Well, duh. If nobody wears helmets of course you’re not going to hear about a helmet saving saving sombody’s ass, oops, head. Don’t get me wrong. I ride in a rural, very rural, area and always wear a helmet, not to protect me from cars but simply because shit happens. If a cager hits me, I’m toast so the helmet will just be one more thing to cremate. OTOH in the last 25 – 30 years I’ve gone down and hit my head twice, once on a high speed descent and once trying to jump a curb at 5 mph. One hit to the back of my head and one to the front. Both times I got up and walked away with no head injury. None. Not even a headache. How much did the helmet help? Definitely a question with no answer. At my age, 70, the goal is to keep cycling for as long as possible and that means staying in one piece so, yeah, I’ll wear a helmet. Every ride. But I have mixed feelings about MHL. There are good points on both sides of the debate. If helmet requirements keep folks from riding then the law needs to be flexible about helmet use. The more people biking, the better.

      • Tamar T. says:

        Could be that you don’t hear the “helmet saved my life” thing because Dutch cars watch out for cyclists and don’t run into them.
        Let’s stop debating whether helmets are good or safe; they are. The question is, should there be a law mandating their use?

  • Thomas Smith says:

    That people actually believe anything you write is the most laughable thing of all. And everything you’ve accused Patrick of in this article, you do yourself. With “friends” like you, who needs enemies?

    • fsethd says:

      Pretty sure this is addressed in the About section. And thanks for the props!

    • fsethd says:

      Oh, yeah, and could you explain to me again about what a good friend RKP is to California cyclists by advocating that we ignore this helmet law? Have you ever been hit by a driver in California and tried to prove liability to the insurance adjuster when you weren’t wearing a helmet? You know, that silly argument of “Yes, I hit the cyclist but it’s his fault because he wasn’t helmeted.” Have you ever heard that before? Did you know that it actually works?

      Now imagine, with RKP’s support, how much harder it’s going to be when you’re obligated by law to wear the helmet. Do you understand this? Violation of a statute imputes a degree of liability, up to 100%. So it can be your fault that you were hit because, unhelmeted. Neat, huh?

      So (I know it’s getting complicated!!) the guy in downtown LA who rides a bike to his job and who makes minimum wage gets clocked by a driver who was texting. Guess who’s fault it is that Mr. Unhelmeted Minimum Wage bicycle rider got hurt? (Hint: it will make you really happy if you’re an insurance adjuster.)

      So, although I only resort to facts in the last moments of desperation, I actually am not doing any of the things espoused by RKP. To the contrary, I’m trying to convince people to oppose the helmet law, whereas RKP is encouraging people to ignore it.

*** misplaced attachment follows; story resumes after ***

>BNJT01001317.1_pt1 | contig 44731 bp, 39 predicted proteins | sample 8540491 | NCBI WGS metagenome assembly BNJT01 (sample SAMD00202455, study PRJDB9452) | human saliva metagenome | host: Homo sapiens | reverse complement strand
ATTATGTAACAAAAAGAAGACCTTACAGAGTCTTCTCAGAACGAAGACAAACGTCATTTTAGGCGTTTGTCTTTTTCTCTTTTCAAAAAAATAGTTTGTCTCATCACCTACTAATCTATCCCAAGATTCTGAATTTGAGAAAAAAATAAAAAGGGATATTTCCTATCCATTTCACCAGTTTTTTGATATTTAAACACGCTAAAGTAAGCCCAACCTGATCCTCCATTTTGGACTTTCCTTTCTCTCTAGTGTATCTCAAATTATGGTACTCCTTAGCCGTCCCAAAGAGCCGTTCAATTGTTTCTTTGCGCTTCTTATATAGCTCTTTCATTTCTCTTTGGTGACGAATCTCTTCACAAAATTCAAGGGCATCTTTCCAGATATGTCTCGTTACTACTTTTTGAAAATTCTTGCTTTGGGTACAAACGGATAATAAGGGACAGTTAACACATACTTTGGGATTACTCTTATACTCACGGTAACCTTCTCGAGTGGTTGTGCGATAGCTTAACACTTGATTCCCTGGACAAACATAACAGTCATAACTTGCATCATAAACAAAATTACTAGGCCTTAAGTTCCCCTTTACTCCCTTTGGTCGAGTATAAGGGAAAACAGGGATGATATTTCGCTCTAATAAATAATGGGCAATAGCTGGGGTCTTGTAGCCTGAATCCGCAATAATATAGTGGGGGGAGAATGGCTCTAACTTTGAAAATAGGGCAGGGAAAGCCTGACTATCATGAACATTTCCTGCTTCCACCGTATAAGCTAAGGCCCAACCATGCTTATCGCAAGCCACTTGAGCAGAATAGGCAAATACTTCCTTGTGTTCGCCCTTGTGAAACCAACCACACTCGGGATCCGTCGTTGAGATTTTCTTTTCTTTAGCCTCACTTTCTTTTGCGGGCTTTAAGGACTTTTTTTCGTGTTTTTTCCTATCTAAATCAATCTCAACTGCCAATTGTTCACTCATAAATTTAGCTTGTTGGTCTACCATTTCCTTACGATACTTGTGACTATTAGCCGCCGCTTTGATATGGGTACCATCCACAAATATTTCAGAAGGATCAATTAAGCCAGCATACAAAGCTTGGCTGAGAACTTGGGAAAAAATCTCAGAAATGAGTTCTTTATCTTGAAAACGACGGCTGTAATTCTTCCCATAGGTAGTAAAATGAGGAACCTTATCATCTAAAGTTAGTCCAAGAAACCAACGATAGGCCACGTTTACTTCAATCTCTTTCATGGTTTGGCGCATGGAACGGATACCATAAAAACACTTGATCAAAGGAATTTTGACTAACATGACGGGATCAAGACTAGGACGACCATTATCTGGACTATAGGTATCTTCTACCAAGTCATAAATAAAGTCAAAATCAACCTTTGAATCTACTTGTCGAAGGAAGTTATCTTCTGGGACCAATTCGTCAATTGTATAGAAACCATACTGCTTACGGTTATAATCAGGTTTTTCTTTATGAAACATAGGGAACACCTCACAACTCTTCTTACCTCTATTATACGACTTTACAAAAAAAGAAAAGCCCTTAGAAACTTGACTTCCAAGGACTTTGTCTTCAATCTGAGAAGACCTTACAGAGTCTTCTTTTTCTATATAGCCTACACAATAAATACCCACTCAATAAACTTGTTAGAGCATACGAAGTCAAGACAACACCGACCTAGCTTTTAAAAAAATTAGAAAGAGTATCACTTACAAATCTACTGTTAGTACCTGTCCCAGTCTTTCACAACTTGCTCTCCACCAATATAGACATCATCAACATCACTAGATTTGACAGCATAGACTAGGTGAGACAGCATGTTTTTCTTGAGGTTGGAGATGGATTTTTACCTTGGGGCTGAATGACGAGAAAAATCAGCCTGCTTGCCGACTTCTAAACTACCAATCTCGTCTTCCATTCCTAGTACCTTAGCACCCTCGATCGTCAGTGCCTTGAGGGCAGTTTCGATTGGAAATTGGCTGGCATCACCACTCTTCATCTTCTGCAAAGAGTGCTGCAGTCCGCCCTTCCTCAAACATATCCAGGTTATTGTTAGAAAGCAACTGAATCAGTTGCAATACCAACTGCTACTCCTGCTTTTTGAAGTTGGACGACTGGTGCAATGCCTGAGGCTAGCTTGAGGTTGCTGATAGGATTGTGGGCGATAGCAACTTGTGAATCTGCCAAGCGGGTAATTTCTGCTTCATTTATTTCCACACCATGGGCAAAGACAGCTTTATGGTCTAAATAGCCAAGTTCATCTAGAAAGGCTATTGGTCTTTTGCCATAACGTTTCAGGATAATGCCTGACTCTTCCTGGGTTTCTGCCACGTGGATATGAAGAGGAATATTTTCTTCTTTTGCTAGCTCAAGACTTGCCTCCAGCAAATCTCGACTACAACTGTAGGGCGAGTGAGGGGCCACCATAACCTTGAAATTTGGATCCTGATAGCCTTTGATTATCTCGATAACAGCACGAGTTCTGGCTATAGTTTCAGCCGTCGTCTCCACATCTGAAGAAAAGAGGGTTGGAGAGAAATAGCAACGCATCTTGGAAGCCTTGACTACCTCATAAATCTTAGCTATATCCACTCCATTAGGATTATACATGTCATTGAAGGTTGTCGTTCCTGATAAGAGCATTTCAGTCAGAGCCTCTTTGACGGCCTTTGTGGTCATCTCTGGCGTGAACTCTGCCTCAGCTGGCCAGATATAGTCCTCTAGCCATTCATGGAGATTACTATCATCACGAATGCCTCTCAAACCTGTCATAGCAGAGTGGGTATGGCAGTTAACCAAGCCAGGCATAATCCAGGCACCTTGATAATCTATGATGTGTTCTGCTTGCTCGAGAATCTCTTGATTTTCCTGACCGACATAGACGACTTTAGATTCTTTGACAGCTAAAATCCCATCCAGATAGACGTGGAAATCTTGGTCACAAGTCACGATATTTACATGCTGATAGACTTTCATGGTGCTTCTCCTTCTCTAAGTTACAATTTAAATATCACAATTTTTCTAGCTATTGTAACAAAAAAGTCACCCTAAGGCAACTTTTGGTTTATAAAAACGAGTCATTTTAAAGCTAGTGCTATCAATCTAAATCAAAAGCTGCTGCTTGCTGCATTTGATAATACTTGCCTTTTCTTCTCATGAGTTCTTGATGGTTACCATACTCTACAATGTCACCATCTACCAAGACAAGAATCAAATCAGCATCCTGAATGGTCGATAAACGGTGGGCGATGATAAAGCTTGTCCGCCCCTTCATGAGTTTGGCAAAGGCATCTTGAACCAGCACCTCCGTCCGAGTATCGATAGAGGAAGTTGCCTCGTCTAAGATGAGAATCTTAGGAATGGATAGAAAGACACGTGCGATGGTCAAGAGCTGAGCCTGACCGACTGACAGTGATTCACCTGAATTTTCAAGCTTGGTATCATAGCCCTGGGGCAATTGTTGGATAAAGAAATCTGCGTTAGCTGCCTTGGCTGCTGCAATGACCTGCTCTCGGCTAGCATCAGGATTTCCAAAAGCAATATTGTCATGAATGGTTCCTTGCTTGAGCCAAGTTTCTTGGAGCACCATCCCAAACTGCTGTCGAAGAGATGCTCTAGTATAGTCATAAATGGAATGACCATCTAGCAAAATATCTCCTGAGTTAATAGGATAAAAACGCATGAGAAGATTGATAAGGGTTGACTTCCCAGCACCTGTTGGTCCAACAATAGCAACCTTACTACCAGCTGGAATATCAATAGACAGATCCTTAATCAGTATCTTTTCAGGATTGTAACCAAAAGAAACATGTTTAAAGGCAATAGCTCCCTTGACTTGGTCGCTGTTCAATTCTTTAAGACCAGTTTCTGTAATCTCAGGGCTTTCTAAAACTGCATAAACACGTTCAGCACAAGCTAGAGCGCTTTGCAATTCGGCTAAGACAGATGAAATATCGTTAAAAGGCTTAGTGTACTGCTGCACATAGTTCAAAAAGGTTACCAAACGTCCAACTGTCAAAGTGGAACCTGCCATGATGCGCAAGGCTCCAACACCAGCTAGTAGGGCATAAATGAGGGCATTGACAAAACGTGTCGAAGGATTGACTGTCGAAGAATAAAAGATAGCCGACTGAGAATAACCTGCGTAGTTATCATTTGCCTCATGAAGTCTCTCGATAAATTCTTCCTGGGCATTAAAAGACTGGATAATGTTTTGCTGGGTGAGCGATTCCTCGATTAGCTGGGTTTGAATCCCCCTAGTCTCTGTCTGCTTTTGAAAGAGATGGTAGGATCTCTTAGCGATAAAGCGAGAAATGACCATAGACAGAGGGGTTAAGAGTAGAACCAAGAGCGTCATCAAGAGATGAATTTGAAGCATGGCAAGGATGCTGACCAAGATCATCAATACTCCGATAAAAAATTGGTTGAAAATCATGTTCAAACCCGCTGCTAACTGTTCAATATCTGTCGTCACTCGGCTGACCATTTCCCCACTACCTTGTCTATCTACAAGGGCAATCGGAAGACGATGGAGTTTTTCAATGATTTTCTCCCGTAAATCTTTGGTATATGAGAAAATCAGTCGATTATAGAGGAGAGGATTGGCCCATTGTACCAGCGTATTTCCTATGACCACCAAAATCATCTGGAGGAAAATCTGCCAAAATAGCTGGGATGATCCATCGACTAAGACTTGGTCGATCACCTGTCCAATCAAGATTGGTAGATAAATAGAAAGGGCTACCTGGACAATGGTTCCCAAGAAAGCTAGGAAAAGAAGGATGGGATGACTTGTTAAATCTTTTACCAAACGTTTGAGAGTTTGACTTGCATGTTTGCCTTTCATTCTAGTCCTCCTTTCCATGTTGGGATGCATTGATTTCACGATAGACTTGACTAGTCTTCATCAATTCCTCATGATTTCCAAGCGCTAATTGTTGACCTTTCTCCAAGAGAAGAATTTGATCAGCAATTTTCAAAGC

See? I oppose it, he wants you to ignore it. Complicated, I know. Maybe next week I’ll draw a picture if you think that will help.

  • Seth,

    Per usual a lot more heat than light in your writing….

    The helmet thing raises a lot of tough questions. I know you’ll groan, but believe it or not they named me the executive director out here at MassBike in Boston.

    We have the Mass Medical lobby filing similar legislation here. My position is that we are not supportive of the bill AS presented. I would support such a helmet mandate with one caveat: That motorists also be required to wear helmets.

    Now THAT would sell a lot of helmets, eh? But that is not my point nor my objective…which is what you assigned unfairly to Patrick.

    My premise to have motorists wear helmets is probably drawing a chuckle from you and your tribe, which reflects that you all too are subject to the brainwashing of tens of billions of dollars in advertising that makes folks believe cars are safe.

    But the data (here comes the “light” part, Seth, so pay attention so your arguments might actually gather some support from mainstream voters) is entirely on the side of that argument.

    When we measure safety, we must never allow the medical folks to use the fatality rates “per vehicle miles traveled” argument. Given cyclists travel at about 14 mph (don’t worry, Seth, we’ll deal with your average speed soon…) and motorists move at upwards of 60 mph that is not a fair evaluation. Hence, we must compare both activities via time spent doing both.

    This is what we know. When measured as fatalities per million hours of activity this is we get:

    – Bicycling, .26
    – Driving, .47
    – Motorcycles, 8.80
    – Simply living has a fatality rate of 1.53 per million hours.

    Going to the bathroom, it turns out, is statistically more dangerous than bicycling. Hence, if we’re going to mandate helmet usage, the motorists should wear them too.

    With that said, I’m not clear as to whether or not Patrick can hang on your group rides – on which, frankly, I would ever wish to attend given the chaotic Cat 4 “strong and wrong” descriptions I’ve read – is germane to the discussion.